Relationships are reciprocal in nature. There must be give and take for them to work properly. If leaders want the organization to trust them, then they must learn to trust the organization. While this prospect can be terrifying to some leaders with their fixation on control and predictability, it is an essential ingredient to building organizational capacity for change.
I personally had to deal with this issue myself recently. My 12-year-old daughter and a friend of hers and I visited the boardwalk in Virginia Beach where we live. The girls wanted to rent a four-person bicycle and so we did just that. Being the most experienced driver in the group, I assumed the steering role at the front left-hand side of the bicycle. However, after a few minutes, I offered to let my daughter steer the vehicle on the bicycle path. I made that offer with some trepidation knowing that her eye–hand coordination was not very developed and her ability to focus left much to be desired. Furthermore, the bikeway was quite crowded with other bicycles and many pedestrians nearby. However, I wanted her to learn to trust her driving ability and to know that I trusted her, so I made the offer. She readily accepted, and sure enough, the bicycle careened off the bike path into a bush in a few minutes when someone unexpectedly stepped in front. However, I kept my mouth shut and we did it again and she did much better the second time. Notably, my daughter said this was the highlight of our trip to the beach, and she seemed to walk a little taller and prouder after this little experiment.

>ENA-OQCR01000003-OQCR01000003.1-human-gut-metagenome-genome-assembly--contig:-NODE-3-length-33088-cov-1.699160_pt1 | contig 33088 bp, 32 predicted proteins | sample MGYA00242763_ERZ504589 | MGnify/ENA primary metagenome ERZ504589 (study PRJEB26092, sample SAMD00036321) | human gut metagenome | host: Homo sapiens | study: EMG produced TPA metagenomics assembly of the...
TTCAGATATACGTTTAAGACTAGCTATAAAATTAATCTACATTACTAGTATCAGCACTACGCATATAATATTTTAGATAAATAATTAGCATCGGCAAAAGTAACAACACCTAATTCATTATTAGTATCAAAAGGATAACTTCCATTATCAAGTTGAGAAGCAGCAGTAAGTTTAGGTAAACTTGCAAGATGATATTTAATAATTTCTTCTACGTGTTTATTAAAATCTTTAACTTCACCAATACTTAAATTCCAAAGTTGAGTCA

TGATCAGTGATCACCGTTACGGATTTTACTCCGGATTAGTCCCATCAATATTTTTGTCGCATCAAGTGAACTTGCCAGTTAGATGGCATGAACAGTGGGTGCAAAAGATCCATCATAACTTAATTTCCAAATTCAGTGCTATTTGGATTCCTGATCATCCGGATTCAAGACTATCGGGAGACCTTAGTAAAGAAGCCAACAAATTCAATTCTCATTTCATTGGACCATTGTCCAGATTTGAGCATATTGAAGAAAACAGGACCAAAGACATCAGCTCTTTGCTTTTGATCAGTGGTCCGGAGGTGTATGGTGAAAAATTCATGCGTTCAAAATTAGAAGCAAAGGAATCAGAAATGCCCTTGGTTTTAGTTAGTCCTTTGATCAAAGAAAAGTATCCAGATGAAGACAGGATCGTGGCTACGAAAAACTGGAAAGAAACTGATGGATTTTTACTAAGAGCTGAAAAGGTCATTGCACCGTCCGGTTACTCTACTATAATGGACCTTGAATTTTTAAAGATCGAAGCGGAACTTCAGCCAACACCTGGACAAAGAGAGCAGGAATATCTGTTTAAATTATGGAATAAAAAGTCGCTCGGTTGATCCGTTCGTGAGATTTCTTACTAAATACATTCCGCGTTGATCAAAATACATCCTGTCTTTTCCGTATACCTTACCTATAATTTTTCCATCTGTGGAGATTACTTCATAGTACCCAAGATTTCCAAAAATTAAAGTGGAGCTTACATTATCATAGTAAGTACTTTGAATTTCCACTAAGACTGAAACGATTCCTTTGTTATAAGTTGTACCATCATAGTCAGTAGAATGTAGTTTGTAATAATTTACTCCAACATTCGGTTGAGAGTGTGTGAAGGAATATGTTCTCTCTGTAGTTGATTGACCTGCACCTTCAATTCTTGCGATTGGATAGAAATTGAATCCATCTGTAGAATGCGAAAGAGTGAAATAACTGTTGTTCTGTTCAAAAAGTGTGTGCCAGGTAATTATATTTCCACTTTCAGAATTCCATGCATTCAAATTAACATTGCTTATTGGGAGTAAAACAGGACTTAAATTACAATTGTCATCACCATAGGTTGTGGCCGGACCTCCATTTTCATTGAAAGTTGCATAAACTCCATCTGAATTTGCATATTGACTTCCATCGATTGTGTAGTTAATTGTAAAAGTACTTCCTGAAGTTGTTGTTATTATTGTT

Of course, the consequences of driving a bicycle off the path are not as bad as driving an organization off the path, so my personal example is rather trivial compared with trusting others to “step up” within an organization. However, the principles are the same and the outcome is illustrative. Overall, having a balance between trust and control is essential for building organizational trust. contains a graphical summary of the first dimension of organizational capacity for change.